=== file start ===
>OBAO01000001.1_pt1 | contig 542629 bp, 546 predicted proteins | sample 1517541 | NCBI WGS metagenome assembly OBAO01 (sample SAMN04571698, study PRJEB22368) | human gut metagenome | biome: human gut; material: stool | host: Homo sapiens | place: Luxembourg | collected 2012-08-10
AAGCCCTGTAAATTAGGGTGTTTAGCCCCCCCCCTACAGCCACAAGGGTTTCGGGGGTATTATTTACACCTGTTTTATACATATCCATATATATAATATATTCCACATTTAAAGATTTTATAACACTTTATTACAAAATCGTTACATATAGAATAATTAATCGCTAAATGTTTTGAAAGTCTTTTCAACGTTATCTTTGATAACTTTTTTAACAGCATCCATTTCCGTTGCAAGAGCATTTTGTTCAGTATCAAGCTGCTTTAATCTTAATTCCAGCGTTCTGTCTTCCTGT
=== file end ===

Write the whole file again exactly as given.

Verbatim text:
>OBAO01000001.1_pt1 | contig 542629 bp, 546 predicted proteins | sample 1517541 | NCBI WGS metagenome assembly OBAO01 (sample SAMN04571698, study PRJEB22368) | human gut metagenome | biome: human gut; material: stool | host: Homo sapiens | place: Luxembourg | collected 2012-08-10
AAGCCCTGTAAATTAGGGTGTTTAGCCCCCCCCCTACAGCCACAAGGGTTTCGGGGGTATTATTTACACCTGTTTTATACATATCCATATATATAATATATTCCACATTTAAAGATTTTATAACACTTTATTACAAAATCGTTACATATAGAATAATTAATCGCTAAATGTTTTGAAAGTCTTTTCAACGTTATCTTTGATAACTTTTTTAACAGCATCCATTTCCGTTGCAAGAGCATTTTGTTCAGTATCAAGCTGCTTTAATCTTAATTCCAGCGTTCTGTCTTCCTGT